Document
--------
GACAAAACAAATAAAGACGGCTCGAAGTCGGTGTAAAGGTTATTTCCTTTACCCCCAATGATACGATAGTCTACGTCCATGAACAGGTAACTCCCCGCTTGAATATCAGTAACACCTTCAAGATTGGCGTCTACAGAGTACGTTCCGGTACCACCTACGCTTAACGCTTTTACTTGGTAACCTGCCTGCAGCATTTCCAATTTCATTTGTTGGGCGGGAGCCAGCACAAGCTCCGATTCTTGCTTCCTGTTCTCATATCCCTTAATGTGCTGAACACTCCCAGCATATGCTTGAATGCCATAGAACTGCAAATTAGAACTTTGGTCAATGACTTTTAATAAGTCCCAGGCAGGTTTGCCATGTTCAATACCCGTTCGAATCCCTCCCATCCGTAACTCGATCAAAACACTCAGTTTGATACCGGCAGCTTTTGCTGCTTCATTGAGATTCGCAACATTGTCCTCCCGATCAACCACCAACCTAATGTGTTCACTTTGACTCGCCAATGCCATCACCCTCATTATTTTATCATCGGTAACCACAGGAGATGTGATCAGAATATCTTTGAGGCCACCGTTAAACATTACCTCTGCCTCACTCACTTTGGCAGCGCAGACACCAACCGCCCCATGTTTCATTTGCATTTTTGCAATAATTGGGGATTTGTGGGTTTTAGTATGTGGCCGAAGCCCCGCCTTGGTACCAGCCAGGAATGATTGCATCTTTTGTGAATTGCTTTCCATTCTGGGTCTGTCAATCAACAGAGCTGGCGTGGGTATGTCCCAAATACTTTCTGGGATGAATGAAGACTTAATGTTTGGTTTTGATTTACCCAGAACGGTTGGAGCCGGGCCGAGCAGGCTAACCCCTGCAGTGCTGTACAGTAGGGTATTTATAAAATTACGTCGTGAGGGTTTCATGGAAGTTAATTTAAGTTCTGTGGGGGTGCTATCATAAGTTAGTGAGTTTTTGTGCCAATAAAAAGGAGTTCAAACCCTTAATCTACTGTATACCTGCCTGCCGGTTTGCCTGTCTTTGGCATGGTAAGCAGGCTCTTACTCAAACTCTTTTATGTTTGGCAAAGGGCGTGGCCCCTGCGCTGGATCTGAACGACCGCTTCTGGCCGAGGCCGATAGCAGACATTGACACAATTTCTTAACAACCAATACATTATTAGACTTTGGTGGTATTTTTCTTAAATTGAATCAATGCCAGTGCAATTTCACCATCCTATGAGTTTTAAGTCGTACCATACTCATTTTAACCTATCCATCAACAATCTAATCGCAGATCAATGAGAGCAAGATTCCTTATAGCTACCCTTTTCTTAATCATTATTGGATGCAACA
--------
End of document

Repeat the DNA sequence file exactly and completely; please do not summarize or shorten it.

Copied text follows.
GACAAAACAAATAAAGACGGCTCGAAGTCGGTGTAAAGGTTATTTCCTTTACCCCCAATGATACGATAGTCTACGTCCATGAACAGGTAACTCCCCGCTTGAATATCAGTAACACCTTCAAGATTGGCGTCTACAGAGTACGTTCCGGTACCACCTACGCTTAACGCTTTTACTTGGTAACCTGCCTGCAGCATTTCCAATTTCATTTGTTGGGCGGGAGCCAGCACAAGCTCCGATTCTTGCTTCCTGTTCTCATATCCCTTAATGTGCTGAACACTCCCAGCATATGCTTGAATGCCATAGAACTGCAAATTAGAACTTTGGTCAATGACTTTTAATAAGTCCCAGGCAGGTTTGCCATGTTCAATACCCGTTCGAATCCCTCCCATCCGTAACTCGATCAAAACACTCAGTTTGATACCGGCAGCTTTTGCTGCTTCATTGAGATTCGCAACATTGTCCTCCCGATCAACCACCAACCTAATGTGTTCACTTTGACTCGCCAATGCCATCACCCTCATTATTTTATCATCGGTAACCACAGGAGATGTGATCAGAATATCTTTGAGGCCACCGTTAAACATTACCTCTGCCTCACTCACTTTGGCAGCGCAGACACCAACCGCCCCATGTTTCATTTGCATTTTTGCAATAATTGGGGATTTGTGGGTTTTAGTATGTGGCCGAAGCCCCGCCTTGGTACCAGCCAGGAATGATTGCATCTTTTGTGAATTGCTTTCCATTCTGGGTCTGTCAATCAACAGAGCTGGCGTGGGTATGTCCCAAATACTTTCTGGGATGAATGAAGACTTAATGTTTGGTTTTGATTTACCCAGAACGGTTGGAGCCGGGCCGAGCAGGCTAACCCCTGCAGTGCTGTACAGTAGGGTATTTATAAAATTACGTCGTGAGGGTTTCATGGAAGTTAATTTAAGTTCTGTGGGGGTGCTATCATAAGTTAGTGAGTTTTTGTGCCAATAAAAAGGAGTTCAAACCCTTAATCTACTGTATACCTGCCTGCCGGTTTGCCTGTCTTTGGCATGGTAAGCAGGCTCTTACTCAAACTCTTTTATGTTTGGCAAAGGGCGTGGCCCCTGCGCTGGATCTGAACGACCGCTTCTGGCCGAGGCCGATAGCAGACATTGACACAATTTCTTAACAACCAATACATTATTAGACTTTGGTGGTATTTTTCTTAAATTGAATCAATGCCAGTGCAATTTCACCATCCTATGAGTTTTAAGTCGTACCATACTCATTTTAACCTATCCATCAACAATCTAATCGCAGATCAATGAGAGCAAGATTCCTTATAGCTACCCTTTTCTTAATCATTATTGGATGCAACA